Health Spotlight: A kid heals with magic of music at hospital
(WISH) — A music therapy was designed to help save children so sick they spend most of their lives inside a hospital.
Being hospitalized can be a difficult and often traumatic experience for anyone, but, for children, it can be especially challenging. They are forced to endure painful medical treatments, unfamiliar people, and separation from their families. As a result, many children experience anxiety, depression and other emotional challenges while in the hospital.
But now, therapies that don’t involve any medications, needle pricks, or painful surgeries are helping kids heal
Emmett Bleyle, 5, is an example. Each song helps him heal. Emmett’s official diagnosis is PMM2-congenital disorder of glycosylation.
Emmett’s mom, Rylie Bleyle, was told her baby boy would not live to his first birthday. “They didn’t think he had another six months in him, and here we are.”
Emmett averages two to three hospital stays a month with a care team of more than 18 specialists. His mother believes a key to his survival.
Sara Schmidt of Primary Children’s Hospital in Salt Lake City said, “I started seeing Emmett when he was like 18 months old. He was so small and he couldn’t sit up.”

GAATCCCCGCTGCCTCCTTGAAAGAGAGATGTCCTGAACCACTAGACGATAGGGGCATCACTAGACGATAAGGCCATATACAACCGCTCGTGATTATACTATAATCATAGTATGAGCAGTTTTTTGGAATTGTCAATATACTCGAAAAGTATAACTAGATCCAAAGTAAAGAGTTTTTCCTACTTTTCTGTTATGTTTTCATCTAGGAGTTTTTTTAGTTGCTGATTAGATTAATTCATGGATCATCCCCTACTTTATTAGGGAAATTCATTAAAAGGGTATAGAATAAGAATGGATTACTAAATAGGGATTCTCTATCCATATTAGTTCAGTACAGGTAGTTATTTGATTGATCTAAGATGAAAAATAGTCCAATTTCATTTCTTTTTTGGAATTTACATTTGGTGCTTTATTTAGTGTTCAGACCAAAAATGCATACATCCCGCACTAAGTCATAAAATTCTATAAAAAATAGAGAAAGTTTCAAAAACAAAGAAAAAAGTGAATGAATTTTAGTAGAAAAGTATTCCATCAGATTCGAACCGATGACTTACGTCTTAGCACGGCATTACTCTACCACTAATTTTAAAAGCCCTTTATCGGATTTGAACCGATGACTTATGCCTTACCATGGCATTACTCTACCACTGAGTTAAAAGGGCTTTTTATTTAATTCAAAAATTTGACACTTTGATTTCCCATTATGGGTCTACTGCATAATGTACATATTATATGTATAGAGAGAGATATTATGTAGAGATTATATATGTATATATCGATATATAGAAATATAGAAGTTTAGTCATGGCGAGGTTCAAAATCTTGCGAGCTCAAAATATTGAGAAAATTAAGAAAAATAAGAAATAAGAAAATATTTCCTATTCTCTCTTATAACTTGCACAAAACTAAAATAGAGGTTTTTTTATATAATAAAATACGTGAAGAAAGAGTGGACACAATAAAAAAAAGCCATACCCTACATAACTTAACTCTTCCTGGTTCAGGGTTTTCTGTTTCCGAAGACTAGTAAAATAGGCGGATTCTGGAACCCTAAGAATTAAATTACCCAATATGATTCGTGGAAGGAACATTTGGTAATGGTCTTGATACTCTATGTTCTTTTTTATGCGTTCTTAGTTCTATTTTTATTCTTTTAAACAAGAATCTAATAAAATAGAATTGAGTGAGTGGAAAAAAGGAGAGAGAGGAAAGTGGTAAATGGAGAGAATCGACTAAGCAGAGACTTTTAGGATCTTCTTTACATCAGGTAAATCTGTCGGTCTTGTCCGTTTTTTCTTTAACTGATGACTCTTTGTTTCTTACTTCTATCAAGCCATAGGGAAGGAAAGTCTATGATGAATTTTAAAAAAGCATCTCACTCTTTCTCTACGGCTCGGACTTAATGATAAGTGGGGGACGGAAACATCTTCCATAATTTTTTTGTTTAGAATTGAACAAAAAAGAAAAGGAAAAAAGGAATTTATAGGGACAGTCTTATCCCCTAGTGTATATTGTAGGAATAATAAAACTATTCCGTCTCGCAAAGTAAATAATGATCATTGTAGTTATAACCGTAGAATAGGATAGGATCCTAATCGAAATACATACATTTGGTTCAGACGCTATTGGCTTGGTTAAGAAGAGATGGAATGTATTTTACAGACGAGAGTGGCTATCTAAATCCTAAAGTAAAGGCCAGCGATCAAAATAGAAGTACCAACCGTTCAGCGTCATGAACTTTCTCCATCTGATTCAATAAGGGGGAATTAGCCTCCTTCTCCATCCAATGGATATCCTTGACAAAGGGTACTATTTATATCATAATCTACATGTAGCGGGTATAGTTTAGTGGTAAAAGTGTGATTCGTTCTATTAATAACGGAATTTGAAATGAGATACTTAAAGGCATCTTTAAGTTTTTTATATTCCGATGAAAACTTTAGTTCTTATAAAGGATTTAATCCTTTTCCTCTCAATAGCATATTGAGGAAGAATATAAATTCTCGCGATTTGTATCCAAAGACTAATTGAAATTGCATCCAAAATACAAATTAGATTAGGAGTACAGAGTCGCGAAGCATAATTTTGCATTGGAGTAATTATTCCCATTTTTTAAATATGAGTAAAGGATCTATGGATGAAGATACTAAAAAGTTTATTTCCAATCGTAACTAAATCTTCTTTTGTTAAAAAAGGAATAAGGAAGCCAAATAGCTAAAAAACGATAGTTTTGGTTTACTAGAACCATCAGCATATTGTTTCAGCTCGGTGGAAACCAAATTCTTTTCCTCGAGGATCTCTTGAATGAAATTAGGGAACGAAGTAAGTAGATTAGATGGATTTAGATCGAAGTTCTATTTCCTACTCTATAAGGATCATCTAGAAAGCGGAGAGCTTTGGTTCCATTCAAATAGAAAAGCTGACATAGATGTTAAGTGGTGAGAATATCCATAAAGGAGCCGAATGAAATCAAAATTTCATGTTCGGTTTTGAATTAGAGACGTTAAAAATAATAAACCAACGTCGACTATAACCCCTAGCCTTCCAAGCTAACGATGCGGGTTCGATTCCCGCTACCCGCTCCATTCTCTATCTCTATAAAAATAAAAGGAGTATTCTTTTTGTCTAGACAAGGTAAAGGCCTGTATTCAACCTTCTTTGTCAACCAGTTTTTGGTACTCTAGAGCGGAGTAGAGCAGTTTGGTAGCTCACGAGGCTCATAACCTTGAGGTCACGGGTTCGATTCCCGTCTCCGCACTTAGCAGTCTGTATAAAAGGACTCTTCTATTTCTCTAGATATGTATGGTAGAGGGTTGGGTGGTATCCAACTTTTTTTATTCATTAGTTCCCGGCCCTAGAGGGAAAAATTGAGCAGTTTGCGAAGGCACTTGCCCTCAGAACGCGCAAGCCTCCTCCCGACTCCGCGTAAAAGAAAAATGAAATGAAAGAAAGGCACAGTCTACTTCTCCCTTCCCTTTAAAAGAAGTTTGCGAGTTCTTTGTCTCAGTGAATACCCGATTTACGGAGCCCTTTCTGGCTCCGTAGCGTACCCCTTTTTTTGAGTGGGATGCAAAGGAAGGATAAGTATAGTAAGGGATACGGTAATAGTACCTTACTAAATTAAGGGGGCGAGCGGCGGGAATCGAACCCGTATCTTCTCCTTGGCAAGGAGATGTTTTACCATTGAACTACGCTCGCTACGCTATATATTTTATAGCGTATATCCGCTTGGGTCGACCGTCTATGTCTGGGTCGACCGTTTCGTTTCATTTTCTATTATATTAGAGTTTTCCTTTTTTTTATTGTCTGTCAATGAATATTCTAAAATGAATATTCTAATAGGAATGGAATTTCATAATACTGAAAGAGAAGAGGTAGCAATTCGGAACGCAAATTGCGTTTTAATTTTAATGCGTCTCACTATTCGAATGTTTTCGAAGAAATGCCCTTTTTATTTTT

Expressive therapists at the hospital believe music, dance, art and play help hospitalized kids through the physical, emotional and psychological issues that come with illnesses and long hospital stays. Schmidt said, “Music access is a different part of your brain than other modalities do. And so through music and the arts, we’re able to accomplish different goals.”
So, music motivates Emmett and other kids to work on different developmental goals. “And also, it’s a way for him to express, kind of, his process being here and a way for him to express how he’s feeling, what he’s going through,” Schmidt said.
“sometimes we can reach these kiddos better than other providers here in the hospital can.” (:06)
Studies show expressive therapies helps children manage their pain and anxiety, boost immunity, and contribute to faster physical healing. Schmidt said, “Letting Emmett emotionally reset that way through dancing and through singing and through playing with instruments and things like that, I think that’s kind of reset his body to the point where we’ve walked away for some instances that we shouldn’t have.”
The music therapist at the hospital also does something called legacy work. They talk to the parents and work with them to create a song when their child is nearing their end of life. They play the song for the child, record it, creating a special memory for the parents.
This story was created from a script aired on WISH-TV.